RECYCLING rates in Sheffield have soared by more than a fifth since the start of controversial fortnightly bin collections - but hundreds of complaints about the change have been received by the council.
Initial figures from contractor Veolia show collections of paper and card have gone up by 17 per cent, while the amount of glass, cans and plastic bottles put out for recycling rose by 27 per cent.
The average across all types of recycling was a 22 per cent increase.
But the council also admitted it received up to 1,000 calls a day to its helpline when the changes started on August 13 - a figure which has now dropped to between 300 and 400 a day.
Officials estimate hundreds of the calls have been from residents complaining about issues such as not being provided with information about their new collection day, The Star can reveal.
The council says the rise in recycling can be attributed to people taking more care to sort their waste due to reduced rubbish collections.
Another reason is thought to be the roll-out to all areas of ‘flexible collections’, allowing people to choose which recyclables to put in blue bins and boxes, making recycling easier.
Tenants’ and residents’ groups say people are ‘getting used’ to the change.
Mick Daniels, chairman of Brushes Tenants’ and Residents’ Association, Firth Park, said: “I think it is good news that the recycling rate has increased so much. I have not had a lot of people complaining since the change, I think people are getting used to it.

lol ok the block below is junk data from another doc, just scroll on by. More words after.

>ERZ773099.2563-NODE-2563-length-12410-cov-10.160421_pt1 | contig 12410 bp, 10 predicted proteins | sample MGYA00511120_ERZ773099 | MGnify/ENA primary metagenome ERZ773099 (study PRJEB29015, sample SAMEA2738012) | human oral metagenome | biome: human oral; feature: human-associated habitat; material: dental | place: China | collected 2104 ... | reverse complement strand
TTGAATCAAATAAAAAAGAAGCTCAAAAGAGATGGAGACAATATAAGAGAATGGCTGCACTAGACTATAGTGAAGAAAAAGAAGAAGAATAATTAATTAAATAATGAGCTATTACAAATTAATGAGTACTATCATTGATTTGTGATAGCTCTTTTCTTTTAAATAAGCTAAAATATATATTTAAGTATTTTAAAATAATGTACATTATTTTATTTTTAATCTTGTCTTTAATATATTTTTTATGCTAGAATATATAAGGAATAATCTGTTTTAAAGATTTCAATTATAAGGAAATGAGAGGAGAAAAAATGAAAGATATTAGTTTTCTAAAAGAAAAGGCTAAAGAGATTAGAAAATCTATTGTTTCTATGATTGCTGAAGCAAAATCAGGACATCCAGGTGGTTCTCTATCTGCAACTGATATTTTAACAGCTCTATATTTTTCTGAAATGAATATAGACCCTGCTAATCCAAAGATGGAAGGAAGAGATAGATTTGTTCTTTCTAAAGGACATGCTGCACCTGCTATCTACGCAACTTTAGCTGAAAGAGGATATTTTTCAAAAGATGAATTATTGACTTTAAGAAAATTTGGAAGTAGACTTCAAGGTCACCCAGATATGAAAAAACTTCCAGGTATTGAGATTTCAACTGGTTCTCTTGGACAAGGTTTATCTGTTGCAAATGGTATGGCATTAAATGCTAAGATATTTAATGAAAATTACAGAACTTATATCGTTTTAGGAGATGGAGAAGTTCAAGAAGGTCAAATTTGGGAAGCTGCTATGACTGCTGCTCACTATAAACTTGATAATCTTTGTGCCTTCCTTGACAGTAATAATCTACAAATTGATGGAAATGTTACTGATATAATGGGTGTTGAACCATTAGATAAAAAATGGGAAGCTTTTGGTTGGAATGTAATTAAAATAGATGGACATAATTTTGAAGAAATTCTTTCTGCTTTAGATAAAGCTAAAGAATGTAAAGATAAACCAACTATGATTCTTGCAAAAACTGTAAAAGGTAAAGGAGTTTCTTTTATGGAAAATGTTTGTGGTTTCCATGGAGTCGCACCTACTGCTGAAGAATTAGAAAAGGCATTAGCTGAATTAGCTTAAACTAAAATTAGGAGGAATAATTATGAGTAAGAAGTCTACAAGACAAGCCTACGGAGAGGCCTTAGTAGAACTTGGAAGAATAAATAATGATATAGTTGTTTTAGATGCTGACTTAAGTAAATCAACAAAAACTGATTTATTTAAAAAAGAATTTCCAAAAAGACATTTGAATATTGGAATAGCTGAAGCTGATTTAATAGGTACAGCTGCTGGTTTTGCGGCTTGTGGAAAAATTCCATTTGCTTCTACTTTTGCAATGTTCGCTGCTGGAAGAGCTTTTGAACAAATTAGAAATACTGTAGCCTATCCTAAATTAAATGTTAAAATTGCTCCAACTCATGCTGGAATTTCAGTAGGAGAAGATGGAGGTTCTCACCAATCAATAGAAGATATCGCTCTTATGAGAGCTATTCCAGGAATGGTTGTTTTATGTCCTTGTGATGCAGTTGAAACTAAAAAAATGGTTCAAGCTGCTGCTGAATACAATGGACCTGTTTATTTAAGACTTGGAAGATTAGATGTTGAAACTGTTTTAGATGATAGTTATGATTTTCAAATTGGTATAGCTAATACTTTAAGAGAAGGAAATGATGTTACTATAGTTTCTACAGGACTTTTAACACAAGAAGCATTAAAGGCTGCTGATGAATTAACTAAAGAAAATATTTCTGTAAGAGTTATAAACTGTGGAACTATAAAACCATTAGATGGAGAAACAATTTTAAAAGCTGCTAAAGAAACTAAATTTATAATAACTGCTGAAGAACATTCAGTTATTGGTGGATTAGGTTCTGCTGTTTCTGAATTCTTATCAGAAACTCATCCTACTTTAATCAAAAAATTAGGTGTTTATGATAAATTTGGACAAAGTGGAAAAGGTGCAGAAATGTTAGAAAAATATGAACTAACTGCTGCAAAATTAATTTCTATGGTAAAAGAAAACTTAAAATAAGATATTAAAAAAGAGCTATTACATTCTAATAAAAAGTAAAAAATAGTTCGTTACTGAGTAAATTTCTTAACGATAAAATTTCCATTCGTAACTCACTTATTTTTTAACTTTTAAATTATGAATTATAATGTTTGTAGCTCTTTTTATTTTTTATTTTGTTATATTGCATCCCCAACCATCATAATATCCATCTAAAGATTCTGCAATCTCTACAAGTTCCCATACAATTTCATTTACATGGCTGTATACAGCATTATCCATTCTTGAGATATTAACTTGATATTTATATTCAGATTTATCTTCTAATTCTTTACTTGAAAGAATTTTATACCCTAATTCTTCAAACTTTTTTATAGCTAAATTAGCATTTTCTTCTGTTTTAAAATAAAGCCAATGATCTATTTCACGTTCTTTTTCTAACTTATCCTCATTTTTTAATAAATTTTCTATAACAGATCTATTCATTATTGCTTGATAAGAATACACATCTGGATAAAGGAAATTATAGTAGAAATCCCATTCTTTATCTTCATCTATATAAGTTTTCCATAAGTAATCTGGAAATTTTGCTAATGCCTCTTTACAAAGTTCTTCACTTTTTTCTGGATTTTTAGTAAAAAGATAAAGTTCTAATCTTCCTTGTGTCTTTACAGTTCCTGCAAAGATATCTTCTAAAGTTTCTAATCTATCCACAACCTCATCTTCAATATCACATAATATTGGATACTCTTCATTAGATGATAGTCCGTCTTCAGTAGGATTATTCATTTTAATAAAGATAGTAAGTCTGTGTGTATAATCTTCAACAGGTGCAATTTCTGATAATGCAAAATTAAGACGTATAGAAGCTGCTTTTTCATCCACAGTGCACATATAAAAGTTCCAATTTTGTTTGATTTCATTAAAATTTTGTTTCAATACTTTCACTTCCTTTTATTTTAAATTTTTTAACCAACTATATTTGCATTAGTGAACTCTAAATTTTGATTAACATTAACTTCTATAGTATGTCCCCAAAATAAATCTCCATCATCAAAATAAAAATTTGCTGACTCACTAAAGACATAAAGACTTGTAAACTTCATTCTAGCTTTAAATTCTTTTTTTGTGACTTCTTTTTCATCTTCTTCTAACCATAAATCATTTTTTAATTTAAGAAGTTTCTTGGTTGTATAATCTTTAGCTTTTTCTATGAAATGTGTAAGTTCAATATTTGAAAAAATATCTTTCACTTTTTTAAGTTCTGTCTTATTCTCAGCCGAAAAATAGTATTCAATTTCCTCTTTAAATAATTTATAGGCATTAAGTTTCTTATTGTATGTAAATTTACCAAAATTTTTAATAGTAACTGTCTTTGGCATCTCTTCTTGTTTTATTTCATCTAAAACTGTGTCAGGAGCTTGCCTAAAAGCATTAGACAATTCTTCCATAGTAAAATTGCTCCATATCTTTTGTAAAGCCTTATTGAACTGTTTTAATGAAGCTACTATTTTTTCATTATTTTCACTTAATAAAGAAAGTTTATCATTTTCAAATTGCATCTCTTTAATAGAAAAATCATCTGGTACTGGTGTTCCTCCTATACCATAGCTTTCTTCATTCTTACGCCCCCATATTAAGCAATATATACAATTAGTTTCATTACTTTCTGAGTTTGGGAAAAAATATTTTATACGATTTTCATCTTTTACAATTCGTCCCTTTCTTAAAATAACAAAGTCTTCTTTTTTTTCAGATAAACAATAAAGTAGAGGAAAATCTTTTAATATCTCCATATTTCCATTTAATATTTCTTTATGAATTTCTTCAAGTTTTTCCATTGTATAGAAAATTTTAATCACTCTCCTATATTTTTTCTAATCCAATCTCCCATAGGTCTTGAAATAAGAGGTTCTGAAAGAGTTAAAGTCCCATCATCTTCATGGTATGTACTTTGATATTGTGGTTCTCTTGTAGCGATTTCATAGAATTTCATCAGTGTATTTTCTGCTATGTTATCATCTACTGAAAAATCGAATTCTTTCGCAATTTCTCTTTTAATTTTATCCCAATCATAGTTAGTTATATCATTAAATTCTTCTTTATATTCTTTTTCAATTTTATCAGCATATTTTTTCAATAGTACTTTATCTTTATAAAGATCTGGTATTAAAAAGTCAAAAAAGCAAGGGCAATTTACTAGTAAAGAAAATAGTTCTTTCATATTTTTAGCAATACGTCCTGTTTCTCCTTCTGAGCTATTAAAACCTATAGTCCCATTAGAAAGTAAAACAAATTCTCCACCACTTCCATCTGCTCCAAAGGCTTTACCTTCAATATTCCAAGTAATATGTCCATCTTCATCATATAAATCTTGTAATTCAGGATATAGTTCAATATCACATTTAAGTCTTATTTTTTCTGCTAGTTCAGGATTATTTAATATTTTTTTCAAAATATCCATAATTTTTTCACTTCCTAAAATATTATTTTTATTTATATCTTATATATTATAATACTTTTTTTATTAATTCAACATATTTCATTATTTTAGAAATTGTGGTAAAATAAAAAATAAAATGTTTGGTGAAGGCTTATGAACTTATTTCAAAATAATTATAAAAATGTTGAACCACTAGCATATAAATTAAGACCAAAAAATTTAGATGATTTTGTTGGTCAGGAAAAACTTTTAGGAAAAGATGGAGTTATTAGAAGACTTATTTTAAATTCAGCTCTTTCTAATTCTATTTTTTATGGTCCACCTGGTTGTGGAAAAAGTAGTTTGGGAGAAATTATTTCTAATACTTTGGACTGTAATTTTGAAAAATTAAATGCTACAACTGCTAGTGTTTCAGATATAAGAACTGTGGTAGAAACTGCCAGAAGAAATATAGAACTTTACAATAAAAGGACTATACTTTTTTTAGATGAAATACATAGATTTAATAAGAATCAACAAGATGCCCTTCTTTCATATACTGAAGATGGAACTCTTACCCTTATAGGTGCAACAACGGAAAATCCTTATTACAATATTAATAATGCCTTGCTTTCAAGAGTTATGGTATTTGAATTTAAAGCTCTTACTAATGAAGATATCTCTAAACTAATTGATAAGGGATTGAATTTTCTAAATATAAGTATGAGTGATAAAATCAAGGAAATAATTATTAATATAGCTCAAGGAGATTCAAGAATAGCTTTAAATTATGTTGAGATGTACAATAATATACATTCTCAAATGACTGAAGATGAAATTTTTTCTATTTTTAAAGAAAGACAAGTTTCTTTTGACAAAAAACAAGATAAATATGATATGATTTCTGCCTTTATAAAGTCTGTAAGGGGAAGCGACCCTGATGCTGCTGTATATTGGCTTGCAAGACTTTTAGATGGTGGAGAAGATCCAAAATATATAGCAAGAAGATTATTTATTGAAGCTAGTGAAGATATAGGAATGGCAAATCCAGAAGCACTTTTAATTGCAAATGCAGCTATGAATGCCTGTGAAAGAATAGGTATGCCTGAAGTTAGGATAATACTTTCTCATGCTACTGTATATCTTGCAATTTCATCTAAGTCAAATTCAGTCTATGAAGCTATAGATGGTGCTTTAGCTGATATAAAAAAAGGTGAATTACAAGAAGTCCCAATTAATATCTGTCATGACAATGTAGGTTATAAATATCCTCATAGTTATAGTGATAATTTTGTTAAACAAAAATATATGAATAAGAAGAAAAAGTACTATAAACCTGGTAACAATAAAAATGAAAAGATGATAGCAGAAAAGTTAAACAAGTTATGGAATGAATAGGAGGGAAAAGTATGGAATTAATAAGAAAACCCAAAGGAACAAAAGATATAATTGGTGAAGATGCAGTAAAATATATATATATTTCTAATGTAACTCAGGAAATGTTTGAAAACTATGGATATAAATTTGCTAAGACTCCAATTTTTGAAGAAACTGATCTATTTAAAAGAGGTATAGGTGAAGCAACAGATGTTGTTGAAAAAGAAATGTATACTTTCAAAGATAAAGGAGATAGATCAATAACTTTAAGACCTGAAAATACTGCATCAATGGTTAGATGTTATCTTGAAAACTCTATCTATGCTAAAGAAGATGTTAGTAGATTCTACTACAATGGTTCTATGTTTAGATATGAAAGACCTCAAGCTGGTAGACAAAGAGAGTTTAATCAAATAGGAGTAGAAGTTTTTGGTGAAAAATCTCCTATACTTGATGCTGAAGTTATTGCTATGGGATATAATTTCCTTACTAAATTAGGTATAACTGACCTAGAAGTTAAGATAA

“The only concern I have is that since the ending of free green waste collections as part of the changes, a lot of garden waste is getting dumped.”
Coun Jack Scott, Sheffield Council cabinet member for environment, said: “This is the single biggest increase in recycling tonnage ever and it is really good news.
“The increase shows that, when push comes to shove, the people of Sheffield rally round and create a positive impact.”
But he added: “We have been clear all along that we had to move to alternate week collections because of the massive cuts the Government has forced on the council. We have a £170 million gap over the next four years and moving to alternate week collections saves £2.5m every year.
“I am aware there have been some localised issues with the information provided for new collection dates. We have already apologised for any inconvenience or problems this may have caused.”
But opposition Lib Dem councillors focused on the number of complaints, and have put forward a motion to the full council meeting on Wednesday calling on the council to make a ‘public apology’ to households which suffered problems.
Coun David Baker, Lib Dem spokesperson for waste and recycling, said: “Cutting recycling services and moving to fortnightly collections at the same time always seemed like a recipe for disaster.
“Labour may complain about money but that’s no excuse for their sheer incompetence. They blew £400,000 on communications but failed to communicate the most basic information - which day your bin will be emptied.”